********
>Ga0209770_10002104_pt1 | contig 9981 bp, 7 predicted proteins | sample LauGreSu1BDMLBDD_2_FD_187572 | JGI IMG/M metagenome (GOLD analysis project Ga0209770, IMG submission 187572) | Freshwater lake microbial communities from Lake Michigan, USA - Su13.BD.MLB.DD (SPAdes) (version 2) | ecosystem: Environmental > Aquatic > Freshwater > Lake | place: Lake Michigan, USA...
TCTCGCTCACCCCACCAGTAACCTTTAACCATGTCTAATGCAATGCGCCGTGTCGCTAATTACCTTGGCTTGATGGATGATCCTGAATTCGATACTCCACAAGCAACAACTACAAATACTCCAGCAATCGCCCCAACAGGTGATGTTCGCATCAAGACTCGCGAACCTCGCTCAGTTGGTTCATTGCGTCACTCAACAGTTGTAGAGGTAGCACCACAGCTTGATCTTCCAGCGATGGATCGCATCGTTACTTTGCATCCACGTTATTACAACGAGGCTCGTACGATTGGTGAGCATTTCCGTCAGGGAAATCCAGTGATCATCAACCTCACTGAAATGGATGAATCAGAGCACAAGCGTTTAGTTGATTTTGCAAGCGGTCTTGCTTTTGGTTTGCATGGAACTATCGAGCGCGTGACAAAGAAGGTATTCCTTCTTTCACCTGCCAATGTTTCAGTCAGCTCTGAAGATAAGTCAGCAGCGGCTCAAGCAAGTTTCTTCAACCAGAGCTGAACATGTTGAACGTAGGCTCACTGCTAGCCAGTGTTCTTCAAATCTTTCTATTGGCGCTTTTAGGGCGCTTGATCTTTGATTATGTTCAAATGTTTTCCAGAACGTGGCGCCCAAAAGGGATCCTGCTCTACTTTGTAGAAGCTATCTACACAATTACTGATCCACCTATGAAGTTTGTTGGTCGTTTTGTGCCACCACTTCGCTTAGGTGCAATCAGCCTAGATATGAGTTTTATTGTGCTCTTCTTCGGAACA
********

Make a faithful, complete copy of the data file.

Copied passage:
>Ga0209770_10002104_pt1 | contig 9981 bp, 7 predicted proteins | sample LauGreSu1BDMLBDD_2_FD_187572 | JGI IMG/M metagenome (GOLD analysis project Ga0209770, IMG submission 187572) | Freshwater lake microbial communities from Lake Michigan, USA - Su13.BD.MLB.DD (SPAdes) (version 2) | ecosystem: Environmental > Aquatic > Freshwater > Lake | place: Lake Michigan, USA...
TCTCGCTCACCCCACCAGTAACCTTTAACCATGTCTAATGCAATGCGCCGTGTCGCTAATTACCTTGGCTTGATGGATGATCCTGAATTCGATACTCCACAAGCAACAACTACAAATACTCCAGCAATCGCCCCAACAGGTGATGTTCGCATCAAGACTCGCGAACCTCGCTCAGTTGGTTCATTGCGTCACTCAACAGTTGTAGAGGTAGCACCACAGCTTGATCTTCCAGCGATGGATCGCATCGTTACTTTGCATCCACGTTATTACAACGAGGCTCGTACGATTGGTGAGCATTTCCGTCAGGGAAATCCAGTGATCATCAACCTCACTGAAATGGATGAATCAGAGCACAAGCGTTTAGTTGATTTTGCAAGCGGTCTTGCTTTTGGTTTGCATGGAACTATCGAGCGCGTGACAAAGAAGGTATTCCTTCTTTCACCTGCCAATGTTTCAGTCAGCTCTGAAGATAAGTCAGCAGCGGCTCAAGCAAGTTTCTTCAACCAGAGCTGAACATGTTGAACGTAGGCTCACTGCTAGCCAGTGTTCTTCAAATCTTTCTATTGGCGCTTTTAGGGCGCTTGATCTTTGATTATGTTCAAATGTTTTCCAGAACGTGGCGCCCAAAAGGGATCCTGCTCTACTTTGTAGAAGCTATCTACACAATTACTGATCCACCTATGAAGTTTGTTGGTCGTTTTGTGCCACCACTTCGCTTAGGTGCAATCAGCCTAGATATGAGTTTTATTGTGCTCTTCTTCGGAACA